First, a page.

think, which knoweth not what I have done. For first, the day before we took our leave of the King's Highness to depart home, I drew certain articles touching the Bishop of Rome, to give only occasion unto preachers that had no great exercise in that matter, what they might say, and what titles they might study for to declare. They that have excellent learning cannot lack matter abundant of their own inventions; but such as be of mean learning, have need of some matter to be ministered unto them, whereof they may take occasion to search their books. There is not one article of those which I have drawn [but would supp]editate sufficient occasion for a whole sermon, and some of them .... will minister matter sufficient for four or five sermons, if that [they] be searched to the bottom. Moreover at the same day I wrote certain doubts to be moved in the Council; and because the Council sat no more before our departure, my labour therein came to none effect, saving that I delivered a copy of my articles to certain of the bishops that were then present, thinking it good that they should procure them to be preached within their dioceses; which I, with all my chaplains, be doing here in my diocese with all diligence: a copy of the which, as well articles as doubts, I have herewith sent unto you, to the intent that if you think it good, you may add other and take away what you please, or else make other articles all new, so that when they shall be devised exactly and with all diligence, you may cause them to be sent into every diocese, to be preached throughout all the whole realm. And when the articles shall be with all deliberation absolved, if they were then read once or more every quarter in every parish church throughout the realm by the bishop's authority, I think it should do as much good to persuade the people as many sermons.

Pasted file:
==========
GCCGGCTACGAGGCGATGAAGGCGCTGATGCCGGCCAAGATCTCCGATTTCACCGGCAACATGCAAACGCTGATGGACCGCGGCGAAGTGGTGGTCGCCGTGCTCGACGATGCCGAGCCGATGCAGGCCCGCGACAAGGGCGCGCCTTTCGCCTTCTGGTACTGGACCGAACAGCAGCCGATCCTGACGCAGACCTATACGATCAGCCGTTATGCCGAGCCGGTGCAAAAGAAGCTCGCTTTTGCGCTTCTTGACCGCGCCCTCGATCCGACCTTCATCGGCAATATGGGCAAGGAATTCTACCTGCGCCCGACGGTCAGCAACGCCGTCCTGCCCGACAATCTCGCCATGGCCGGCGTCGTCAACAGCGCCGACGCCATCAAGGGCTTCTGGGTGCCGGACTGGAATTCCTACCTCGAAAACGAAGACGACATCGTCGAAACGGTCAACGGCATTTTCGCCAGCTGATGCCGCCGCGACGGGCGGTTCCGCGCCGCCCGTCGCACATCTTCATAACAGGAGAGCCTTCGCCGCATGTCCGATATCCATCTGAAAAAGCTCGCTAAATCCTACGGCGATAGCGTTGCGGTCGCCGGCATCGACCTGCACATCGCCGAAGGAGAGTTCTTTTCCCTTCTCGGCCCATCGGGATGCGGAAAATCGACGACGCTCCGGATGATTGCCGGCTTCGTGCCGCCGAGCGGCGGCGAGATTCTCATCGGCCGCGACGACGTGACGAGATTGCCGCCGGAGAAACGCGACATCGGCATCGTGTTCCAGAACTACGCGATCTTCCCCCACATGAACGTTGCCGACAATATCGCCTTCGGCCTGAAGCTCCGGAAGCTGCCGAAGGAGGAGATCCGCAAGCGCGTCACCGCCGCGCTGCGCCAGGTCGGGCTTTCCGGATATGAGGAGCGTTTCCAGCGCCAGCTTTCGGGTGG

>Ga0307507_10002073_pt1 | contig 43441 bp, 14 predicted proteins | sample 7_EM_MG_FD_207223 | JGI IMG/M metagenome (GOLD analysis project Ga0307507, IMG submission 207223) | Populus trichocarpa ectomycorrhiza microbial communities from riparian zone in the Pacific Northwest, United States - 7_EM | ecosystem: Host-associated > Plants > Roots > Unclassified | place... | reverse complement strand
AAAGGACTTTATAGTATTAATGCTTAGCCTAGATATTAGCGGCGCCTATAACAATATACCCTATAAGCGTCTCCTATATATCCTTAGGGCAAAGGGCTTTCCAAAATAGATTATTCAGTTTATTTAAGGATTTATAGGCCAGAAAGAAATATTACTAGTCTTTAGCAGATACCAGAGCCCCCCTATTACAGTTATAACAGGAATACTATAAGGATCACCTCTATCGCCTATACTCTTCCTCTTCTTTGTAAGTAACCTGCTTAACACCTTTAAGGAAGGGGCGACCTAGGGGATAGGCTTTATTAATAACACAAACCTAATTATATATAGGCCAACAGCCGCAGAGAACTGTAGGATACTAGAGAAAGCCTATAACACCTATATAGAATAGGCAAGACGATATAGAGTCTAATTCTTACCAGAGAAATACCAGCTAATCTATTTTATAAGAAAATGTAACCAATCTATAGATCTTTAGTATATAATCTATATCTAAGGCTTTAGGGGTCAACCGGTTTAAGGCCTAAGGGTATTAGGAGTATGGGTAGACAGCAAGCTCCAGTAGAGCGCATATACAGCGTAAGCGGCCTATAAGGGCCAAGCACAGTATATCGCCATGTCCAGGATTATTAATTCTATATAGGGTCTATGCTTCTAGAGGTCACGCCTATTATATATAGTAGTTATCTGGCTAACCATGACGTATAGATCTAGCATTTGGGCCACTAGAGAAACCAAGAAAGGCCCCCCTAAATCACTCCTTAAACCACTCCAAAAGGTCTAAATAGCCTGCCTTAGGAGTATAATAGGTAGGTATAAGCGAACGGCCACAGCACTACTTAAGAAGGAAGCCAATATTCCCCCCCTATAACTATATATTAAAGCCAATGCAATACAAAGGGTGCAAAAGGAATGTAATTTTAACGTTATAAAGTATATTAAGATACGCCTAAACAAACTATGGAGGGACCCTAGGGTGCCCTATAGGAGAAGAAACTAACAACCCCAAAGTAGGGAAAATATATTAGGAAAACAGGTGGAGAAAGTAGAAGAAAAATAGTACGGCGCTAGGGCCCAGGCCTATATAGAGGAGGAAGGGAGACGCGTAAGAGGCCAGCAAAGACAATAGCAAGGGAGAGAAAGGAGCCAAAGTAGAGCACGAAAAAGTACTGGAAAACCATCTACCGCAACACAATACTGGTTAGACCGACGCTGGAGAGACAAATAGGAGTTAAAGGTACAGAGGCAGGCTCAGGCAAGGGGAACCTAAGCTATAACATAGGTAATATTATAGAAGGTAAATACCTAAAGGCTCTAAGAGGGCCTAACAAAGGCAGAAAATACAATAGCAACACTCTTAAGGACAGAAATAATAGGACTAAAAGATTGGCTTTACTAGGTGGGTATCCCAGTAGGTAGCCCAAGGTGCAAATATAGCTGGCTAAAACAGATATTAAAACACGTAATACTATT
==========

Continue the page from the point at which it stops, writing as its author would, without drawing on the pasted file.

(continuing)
"the Parliament had restored it to him,) being at Winchester, sent for "his bishops thither about Michaelmas, ordering them to go down to "their respective dioceses, and there in their own persons to preach 66 up the regal authority, and to explain to the people the reason of ex"cluding the Pope from all jurisdiction in these realms." Strype, Cranmer, p. 30. Cranmer gives an account of his own preaching on this subject, in Letter CLXXI.]

Thus fare you well, good Mr. Secretary; and where at our last being together you willed me to prove your friendship towards me, which I never doubted of, yet I heartily pray you to declare part of it in my friend Hutton, for whom whatsoever you shall do, I shall impute it done unto myself. I would no more desire, but that he were so well acquainted with you as he is with me, and that you knew him as I do. Again fare you well, and Almighty God long preserve you to his gospel, and the wealth of our prince and At Ford, the 2d day of November. [1535.]